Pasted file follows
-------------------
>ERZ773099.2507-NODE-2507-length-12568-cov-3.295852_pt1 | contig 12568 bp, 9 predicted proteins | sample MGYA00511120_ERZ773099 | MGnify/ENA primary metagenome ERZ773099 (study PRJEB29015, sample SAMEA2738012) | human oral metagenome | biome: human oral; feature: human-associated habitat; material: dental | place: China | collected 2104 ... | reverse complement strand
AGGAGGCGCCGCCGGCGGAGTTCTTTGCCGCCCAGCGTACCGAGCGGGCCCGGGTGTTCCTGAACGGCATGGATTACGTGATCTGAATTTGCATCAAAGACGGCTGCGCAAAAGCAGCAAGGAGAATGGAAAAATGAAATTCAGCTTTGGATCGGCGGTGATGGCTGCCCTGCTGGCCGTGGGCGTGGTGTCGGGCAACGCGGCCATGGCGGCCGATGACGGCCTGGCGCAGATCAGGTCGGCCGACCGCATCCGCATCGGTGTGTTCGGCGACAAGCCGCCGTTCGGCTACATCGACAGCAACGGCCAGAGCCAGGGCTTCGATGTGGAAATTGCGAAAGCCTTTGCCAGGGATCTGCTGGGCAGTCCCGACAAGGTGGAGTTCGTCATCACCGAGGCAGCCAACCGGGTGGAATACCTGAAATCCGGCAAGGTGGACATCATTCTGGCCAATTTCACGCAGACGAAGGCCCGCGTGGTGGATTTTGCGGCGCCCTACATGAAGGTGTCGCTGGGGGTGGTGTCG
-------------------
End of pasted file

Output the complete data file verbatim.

>ERZ773099.2507-NODE-2507-length-12568-cov-3.295852_pt1 | contig 12568 bp, 9 predicted proteins | sample MGYA00511120_ERZ773099 | MGnify/ENA primary metagenome ERZ773099 (study PRJEB29015, sample SAMEA2738012) | human oral metagenome | biome: human oral; feature: human-associated habitat; material: dental | place: China | collected 2104 ... | reverse complement strand
AGGAGGCGCCGCCGGCGGAGTTCTTTGCCGCCCAGCGTACCGAGCGGGCCCGGGTGTTCCTGAACGGCATGGATTACGTGATCTGAATTTGCATCAAAGACGGCTGCGCAAAAGCAGCAAGGAGAATGGAAAAATGAAATTCAGCTTTGGATCGGCGGTGATGGCTGCCCTGCTGGCCGTGGGCGTGGTGTCGGGCAACGCGGCCATGGCGGCCGATGACGGCCTGGCGCAGATCAGGTCGGCCGACCGCATCCGCATCGGTGTGTTCGGCGACAAGCCGCCGTTCGGCTACATCGACAGCAACGGCCAGAGCCAGGGCTTCGATGTGGAAATTGCGAAAGCCTTTGCCAGGGATCTGCTGGGCAGTCCCGACAAGGTGGAGTTCGTCATCACCGAGGCAGCCAACCGGGTGGAATACCTGAAATCCGGCAAGGTGGACATCATTCTGGCCAATTTCACGCAGACGAAGGCCCGCGTGGTGGATTTTGCGGCGCCCTACATGAAGGTGTCGCTGGGGGTGGTGTCG